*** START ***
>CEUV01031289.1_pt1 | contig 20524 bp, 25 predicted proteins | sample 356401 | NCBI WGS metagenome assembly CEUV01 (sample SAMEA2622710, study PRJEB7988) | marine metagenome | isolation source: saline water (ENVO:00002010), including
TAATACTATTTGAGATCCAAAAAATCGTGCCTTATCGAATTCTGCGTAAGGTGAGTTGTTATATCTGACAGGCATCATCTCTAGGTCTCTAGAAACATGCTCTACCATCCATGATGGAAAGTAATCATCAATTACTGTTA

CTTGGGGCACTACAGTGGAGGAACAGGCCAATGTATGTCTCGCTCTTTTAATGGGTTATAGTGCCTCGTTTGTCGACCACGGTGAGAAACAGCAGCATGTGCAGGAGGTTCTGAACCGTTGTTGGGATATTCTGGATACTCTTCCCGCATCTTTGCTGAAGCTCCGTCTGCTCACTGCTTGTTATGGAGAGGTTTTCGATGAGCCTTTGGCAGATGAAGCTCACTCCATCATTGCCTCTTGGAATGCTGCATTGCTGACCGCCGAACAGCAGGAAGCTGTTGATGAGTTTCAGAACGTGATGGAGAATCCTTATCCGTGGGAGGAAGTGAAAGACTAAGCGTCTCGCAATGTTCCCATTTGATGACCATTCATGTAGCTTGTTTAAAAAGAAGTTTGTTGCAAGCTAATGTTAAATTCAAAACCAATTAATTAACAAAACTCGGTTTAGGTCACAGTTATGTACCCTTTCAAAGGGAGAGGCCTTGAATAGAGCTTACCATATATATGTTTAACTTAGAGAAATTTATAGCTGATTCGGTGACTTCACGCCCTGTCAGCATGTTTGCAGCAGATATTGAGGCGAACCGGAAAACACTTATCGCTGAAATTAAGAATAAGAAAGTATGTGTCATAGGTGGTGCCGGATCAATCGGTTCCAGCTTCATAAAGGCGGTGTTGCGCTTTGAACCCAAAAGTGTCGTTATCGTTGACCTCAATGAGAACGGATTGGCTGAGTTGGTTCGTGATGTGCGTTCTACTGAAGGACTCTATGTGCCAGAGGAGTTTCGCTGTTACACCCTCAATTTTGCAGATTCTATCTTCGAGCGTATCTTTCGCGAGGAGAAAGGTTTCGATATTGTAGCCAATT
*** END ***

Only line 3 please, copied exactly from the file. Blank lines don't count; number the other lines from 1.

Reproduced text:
CTTGGGGCACTACAGTGGAGGAACAGGCCAATGTATGTCTCGCTCTTTTAATGGGTTATAGTGCCTCGTTTGTCGACCACGGTGAGAAACAGCAGCATGTGCAGGAGGTTCTGAACCGTTGTTGGGATATTCTGGATACTCTTCCCGCATCTTTGCTGAAGCTCCGTCTGCTCACTGCTTGTTATGGAGAGGTTTTCGATGAGCCTTTGGCAGATGAAGCTCACTCCATCATTGCCTCTTGGAATGCTGCATTGCTGACCGCCGAACAGCAGGAAGCTGTTGATGAGTTTCAGAACGTGATGGAGAATCCTTATCCGTGGGAGGAAGTGAAAGACTAAGCGTCTCGCAATGTTCCCATTTGATGACCATTCATGTAGCTTGTTTAAAAAGAAGTTTGTTGCAAGCTAATGTTAAATTCAAAACCAATTAATTAACAAAACTCGGTTTAGGTCACAGTTATGTACCCTTTCAAAGGGAGAGGCCTTGAATAGAGCTTACCATATATATGTTTAACTTAGAGAAATTTATAGCTGATTCGGTGACTTCACGCCCTGTCAGCATGTTTGCAGCAGATATTGAGGCGAACCGGAAAACACTTATCGCTGAAATTAAGAATAAGAAAGTATGTGTCATAGGTGGTGCCGGATCAATCGGTTCCAGCTTCATAAAGGCGGTGTTGCGCTTTGAACCCAAAAGTGTCGTTATCGTTGACCTCAATGAGAACGGATTGGCTGAGTTGGTTCGTGATGTGCGTTCTACTGAAGGACTCTATGTGCCAGAGGAGTTTCGCTGTTACACCCTCAATTTTGCAGATTCTATCTTCGAGCGTATCTTTCGCGAGGAGAAAGGTTTCGATATTGTAGCCAATT